Let us imagine, you and I, that we are watching a movie. We move past the opening credits, during which the camera pans across the blackness of outer space, with a few stars here and there. There’s a lot of text scrolling across the screen while heroic music plays…this takes two minutes.
Then a spaceship starts to move across the screen. This goes on for another minute and fifteen seconds – the longest minute and fifteen seconds of your life.
No, it’s not’s Star Wars.
It’s Space Balls. And because it’s Mel Brooks (and, honestly, because it’s me), it’s funny.
One minute and fifteen seconds of a ninety-six minute movie – an extremely long minute and fifteen seconds of a ninety-six minute movie in which NOTHING HAPPENS. Say…1.3% of the movie.
According to Wikipedia, which may be wrong, the average person reads about 250 words per minute, or one standard manuscript/book page.
Mel Brooks is making fun of the extremely lengthy shot of the Imperial spaceship at the beginning of Star Wars. To stretch it out into ridiculousness, he makes it one minute and fifteen seconds long. To be fair, we could say that whole sequence – opening credits, text scrolling across the screen, AND the shot of the ship takes about three minutes and fifteen seconds, or under 3.4%.
Or, in reader time, three and a quarter pages.
Okay, I’m going to shuffle writing into two boxes. Box 1 is drama, in which the writer shows the stuff as though it’s actually happening.
Ted raised the rifle.
“What are you doing, Ted?” Mal asked.
“I’m shooting you dead,” Ted said.
There was an explosion. Mal wouldn’t hear the answer, so Ted didn’t bother saying out loud.
Box 2 is summary, in which the writer doesn’t bother to have the characters act things out; the writer just condenses things and moves on.
But what the bystanders didn’t know was this: Mal had shot Ted’s horse two hundred miles ago, leaving his erstwhile partner to survive the desert alone.
Summary can be used for multiple things: to transition between scenes, to skip over the boring parts, and to introduce backstory.
Technically speaking, backstory is whatever happens in the past from the main action of the story. I’m talking about the summarized backstory at the beginning of a story.
One of the differences between the published stories I’ve read and the slush I read for Apex is that a great deal of the slush contains pages and pages and pages of backstory, that is, explanation that the writer feels it’s necessary for the reader to understand in order to get the story. Sometimes I read over five pages of backstory in a fifteen-to-twenty-page story – a third or a fourth of the story is backstory.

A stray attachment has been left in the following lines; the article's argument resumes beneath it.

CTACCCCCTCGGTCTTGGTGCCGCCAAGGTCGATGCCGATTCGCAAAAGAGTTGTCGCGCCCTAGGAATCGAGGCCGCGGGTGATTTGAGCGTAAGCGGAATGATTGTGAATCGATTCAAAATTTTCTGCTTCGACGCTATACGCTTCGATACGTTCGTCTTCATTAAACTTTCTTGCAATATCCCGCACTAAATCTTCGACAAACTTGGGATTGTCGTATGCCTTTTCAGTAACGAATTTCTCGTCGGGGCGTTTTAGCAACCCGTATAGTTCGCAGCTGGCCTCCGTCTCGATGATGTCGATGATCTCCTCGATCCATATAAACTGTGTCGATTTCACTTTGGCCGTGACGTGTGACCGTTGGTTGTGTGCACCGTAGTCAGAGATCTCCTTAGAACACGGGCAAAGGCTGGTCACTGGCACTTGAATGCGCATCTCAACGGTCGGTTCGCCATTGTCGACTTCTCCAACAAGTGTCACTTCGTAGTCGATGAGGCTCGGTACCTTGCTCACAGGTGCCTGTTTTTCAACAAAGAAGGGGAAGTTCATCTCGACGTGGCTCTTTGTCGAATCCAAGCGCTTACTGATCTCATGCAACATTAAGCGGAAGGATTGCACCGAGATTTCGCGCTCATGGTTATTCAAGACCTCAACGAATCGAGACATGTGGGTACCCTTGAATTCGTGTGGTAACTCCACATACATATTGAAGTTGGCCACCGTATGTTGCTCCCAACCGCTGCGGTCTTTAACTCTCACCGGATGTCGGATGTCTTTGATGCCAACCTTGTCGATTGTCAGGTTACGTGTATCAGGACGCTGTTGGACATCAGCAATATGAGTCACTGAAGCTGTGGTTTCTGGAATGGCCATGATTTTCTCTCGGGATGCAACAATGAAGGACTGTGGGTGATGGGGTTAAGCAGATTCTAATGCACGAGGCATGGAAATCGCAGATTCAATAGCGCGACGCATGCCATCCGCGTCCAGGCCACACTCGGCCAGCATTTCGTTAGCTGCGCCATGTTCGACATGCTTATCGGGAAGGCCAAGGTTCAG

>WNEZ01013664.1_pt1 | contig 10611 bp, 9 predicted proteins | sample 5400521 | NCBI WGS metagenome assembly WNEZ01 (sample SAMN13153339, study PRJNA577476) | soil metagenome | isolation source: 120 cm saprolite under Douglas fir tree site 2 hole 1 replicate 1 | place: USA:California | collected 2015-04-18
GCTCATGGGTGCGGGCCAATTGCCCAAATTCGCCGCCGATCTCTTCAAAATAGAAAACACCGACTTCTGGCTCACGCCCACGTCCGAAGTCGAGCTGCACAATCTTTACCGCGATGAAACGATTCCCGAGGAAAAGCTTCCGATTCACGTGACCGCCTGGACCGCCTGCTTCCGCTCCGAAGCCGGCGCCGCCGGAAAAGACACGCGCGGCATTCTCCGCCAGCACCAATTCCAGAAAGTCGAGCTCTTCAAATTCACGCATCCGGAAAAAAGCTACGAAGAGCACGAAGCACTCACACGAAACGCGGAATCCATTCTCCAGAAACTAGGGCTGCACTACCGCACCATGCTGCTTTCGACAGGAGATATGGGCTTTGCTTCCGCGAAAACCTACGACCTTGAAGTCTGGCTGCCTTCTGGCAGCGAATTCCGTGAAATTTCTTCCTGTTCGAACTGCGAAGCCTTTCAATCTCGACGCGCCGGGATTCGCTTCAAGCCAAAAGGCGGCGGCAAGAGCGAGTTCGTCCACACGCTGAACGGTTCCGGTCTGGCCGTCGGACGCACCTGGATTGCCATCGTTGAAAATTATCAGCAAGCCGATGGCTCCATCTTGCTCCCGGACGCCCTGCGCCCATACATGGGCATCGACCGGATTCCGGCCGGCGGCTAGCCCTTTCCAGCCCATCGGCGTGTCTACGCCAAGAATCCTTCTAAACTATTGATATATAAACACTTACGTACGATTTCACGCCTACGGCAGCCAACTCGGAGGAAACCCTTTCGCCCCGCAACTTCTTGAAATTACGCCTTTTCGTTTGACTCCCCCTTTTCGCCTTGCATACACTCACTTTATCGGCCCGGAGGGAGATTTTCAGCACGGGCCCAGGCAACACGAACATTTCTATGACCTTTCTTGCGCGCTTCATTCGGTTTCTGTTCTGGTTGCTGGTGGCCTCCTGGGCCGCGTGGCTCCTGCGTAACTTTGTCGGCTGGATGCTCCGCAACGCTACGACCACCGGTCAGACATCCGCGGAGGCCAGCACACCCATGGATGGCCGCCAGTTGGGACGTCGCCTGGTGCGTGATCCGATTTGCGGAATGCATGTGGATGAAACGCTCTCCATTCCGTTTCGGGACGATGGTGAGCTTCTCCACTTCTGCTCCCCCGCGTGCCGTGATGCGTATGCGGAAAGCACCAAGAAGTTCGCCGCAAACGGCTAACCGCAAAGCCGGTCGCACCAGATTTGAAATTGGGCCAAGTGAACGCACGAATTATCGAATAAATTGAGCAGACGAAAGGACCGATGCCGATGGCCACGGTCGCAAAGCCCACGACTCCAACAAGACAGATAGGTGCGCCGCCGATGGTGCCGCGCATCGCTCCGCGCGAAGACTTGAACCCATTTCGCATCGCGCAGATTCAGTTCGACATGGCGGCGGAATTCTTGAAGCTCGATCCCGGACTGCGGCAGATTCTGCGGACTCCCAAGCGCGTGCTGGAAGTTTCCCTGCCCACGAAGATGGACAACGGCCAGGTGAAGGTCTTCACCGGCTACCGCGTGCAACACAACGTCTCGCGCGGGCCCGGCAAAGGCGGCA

Which is a much larger proportion than Mel Brooks thinks is ridiculous.
I just want to note that I have nothing against backstory being sprinkled through a story and revealed when dramatically necessary and/or thrilling; I REALLY have nothing against backstory being dramatized and worked into scenes, either scattered through the book or put all in one place.
However, I suspect that the reason that I hear, as a writer, that editors don’t like prologues in novels is that they’re…backstory. I don’t mind, as a reader, as long as the prologue is interesting, but I hear it a lot that prologues make editors go all cross-eyed.
I pulled some of my favorite books off the shelf.
The Princess Bride starts out with backstory. Three paragraphs of summary; then it switches to dialogue. The dramatized backstory is thirty-one pages long before we get to Buttercup, at which point, there are three pages of summary before the drama starts up again; Buttercup’s summary reads like a fairy tale and is very witty. 317 pages.
Wyrd Sisters starts out with drama for four paragraphs, then has a page of summary, then switches back to drama. 319 pages.
The Gunslinger has a paragraph of drama, a paragraph of summary, and goes back to drama. 231 pages.
The Count of Monte Cristo has most of a page of commingled drama and summary that are so entertwined as to be inseperable; then it switches to drama. 1078 pages.
Little, Big has two pages of (admittedly very slow) drama, then sinks into dramatized (but again, very slow) memory for a page, then goes into almost four pages of summary interspersed with dramatized backstory. 538 pages, and the beginning almost always puts me to sleep, so I haven’t read it nearly as many times as I’ve picked it up.
Harry Potter and the Socerer’s Stone has a page and a half of summary then switches to action. 309 pages.
Admittedly, I don’t like to sift through pages and pages of summarized explanation before I get to the story, so my selection is biased, even when I pick up random books on my shelf. But when you’re opening a story, consider – how much summarized backstory are you starting your story with?
I see it a lot; the trick of the better writer is to create the setting without making the backstory stick out as boring. You’re trying to get paid to tell stories – if the backstory is so important as to overwhelm the main story, then write about that. Otherwise, put your summarized backstory somewhere else, unless it makes the entire beginning devolve into nonsense. A little summary is fine. Description is lovely. But don’t explain to me what happened five centuries ago in voiceover narration that takes half an hour to get through.
Thank you. And please smack my hand if I try it, too.